Biocides in Wastewater: Impacts of the Cold

by Dan McKeaton,
Aquafix Laboratories Director of Wastewater Education

Cold temperatures and biocides are two things that often cause challenges for wastewater operators.  While on their own, both challenges can typically be managed through plant operation.  However, if both of these stressors are impacting a system at the same time, will their impacts combine to create an epic wastewater catastrophe?  Perhaps!

Stressors in wastewater treatment often have synergistic impacts.  For example, a wastewater plant may be able to tolerate moderately low D.O. or moderately low nitrogen. But if you put these issues together, you may end up swamped by Type 021N filaments.  A plant might be able to handle a higher than ideal sludge age, but over aerating may produce enough shear force to break apart the old floc.  Often having two stressors on your bacterial population will change an inconvenience into a major issue.

Live/Dead Cell Flourescent Stain 1000x Magnification

So, what about the previously mentioned example, toxicity and the cold?  We set up 500 mL Erlenmeyer flasks as wastewater reactors with a mixed liquor sample and acclimated them to room temperature.  Then we moved them to a 7⁰C cooler, applied a single dose of quat, and mixed them for a week with daily feeds.  We used ATP measurements to assess how our reactors acclimated to the cold with relatively low levels of quats.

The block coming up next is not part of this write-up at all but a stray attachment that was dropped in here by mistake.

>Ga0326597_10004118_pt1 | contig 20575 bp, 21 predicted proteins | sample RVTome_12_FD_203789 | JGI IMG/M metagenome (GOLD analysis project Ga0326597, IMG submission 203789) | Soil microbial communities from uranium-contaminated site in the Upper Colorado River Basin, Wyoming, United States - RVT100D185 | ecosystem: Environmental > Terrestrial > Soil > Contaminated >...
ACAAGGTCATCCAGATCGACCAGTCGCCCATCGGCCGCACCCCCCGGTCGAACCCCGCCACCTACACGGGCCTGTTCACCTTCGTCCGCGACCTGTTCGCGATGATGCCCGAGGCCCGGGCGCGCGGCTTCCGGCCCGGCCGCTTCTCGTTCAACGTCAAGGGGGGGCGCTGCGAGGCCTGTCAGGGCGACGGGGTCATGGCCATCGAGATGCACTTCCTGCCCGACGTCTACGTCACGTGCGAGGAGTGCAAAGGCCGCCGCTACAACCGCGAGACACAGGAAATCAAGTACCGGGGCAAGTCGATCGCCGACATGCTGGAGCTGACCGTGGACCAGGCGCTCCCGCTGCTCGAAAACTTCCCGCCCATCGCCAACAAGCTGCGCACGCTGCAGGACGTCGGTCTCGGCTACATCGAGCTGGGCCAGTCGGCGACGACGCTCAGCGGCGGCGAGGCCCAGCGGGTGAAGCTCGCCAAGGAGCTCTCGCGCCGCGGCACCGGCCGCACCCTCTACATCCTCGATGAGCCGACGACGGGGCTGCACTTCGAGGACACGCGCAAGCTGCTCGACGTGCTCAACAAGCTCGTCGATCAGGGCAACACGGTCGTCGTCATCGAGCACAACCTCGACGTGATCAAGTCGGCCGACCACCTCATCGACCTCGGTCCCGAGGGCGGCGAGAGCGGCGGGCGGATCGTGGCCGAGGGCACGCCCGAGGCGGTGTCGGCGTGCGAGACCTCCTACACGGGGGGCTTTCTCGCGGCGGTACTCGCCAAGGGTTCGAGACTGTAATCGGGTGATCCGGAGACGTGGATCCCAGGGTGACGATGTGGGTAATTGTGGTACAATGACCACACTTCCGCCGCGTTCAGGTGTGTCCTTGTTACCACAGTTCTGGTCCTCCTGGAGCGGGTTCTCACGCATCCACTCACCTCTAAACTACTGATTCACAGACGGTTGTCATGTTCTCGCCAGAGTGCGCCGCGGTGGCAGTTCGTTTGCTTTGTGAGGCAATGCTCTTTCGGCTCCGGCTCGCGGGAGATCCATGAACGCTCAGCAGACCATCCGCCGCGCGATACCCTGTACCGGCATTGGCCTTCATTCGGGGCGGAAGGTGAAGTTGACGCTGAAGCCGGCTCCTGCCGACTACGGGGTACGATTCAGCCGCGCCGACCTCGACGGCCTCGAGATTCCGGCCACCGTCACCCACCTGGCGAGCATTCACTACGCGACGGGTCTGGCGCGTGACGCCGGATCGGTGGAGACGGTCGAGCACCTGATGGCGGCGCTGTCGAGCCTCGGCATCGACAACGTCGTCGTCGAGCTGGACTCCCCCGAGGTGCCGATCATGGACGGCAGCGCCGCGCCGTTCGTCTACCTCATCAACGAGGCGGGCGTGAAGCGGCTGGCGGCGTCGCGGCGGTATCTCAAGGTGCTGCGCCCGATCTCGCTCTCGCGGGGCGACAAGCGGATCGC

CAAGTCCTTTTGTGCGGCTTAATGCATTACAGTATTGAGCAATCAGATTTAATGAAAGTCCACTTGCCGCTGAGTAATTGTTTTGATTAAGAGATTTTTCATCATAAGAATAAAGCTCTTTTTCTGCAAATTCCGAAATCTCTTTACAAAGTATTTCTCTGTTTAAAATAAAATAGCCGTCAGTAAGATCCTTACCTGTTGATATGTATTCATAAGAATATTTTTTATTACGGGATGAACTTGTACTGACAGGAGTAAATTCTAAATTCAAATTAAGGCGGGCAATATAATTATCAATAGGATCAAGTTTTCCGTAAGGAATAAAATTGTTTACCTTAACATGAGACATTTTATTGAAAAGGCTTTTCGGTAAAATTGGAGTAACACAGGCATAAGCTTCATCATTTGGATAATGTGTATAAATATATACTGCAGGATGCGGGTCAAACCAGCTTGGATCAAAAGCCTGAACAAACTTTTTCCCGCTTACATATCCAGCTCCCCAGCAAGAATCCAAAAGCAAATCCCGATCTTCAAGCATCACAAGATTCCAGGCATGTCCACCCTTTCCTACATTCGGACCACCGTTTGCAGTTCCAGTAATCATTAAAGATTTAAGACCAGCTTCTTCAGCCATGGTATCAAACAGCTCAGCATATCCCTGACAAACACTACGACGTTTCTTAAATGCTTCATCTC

The diagram above shows the % change in tATP in our lab reactors 1 week after the addition of quat and the temperature shock from 20⁰ C to 7⁰ C. We observed a smaller % increase in ATP with 5 ppm of quat verses 0 ppm, suggesting that the ability of the reactor to acclimate to the cold was slowed down. At 10 ppm we saw a decrease in tATP over the week acclimation period. This shows the reactors were completely failing to acclimate to the cold.

It turns out that even a dose of quat too low to impact our reactor initially (5 ppm) already was limiting the ability of our reactor to acclimate to the cold. A slightly higher dose led to a net loss in activity during our acclimation period. This shows that low levels of biocides can make it harder for your plant to handle the cold. Because of this, if you’re concerned about toxicity going into the winter, it is essential to understand all forms of stress on your wastewater system. That way your system can be as healthy as possible so it can tolerate the cold or toxicity as well as possible. System health can be measured by microscopy, ATP analysis, or live/dead cell microscopy .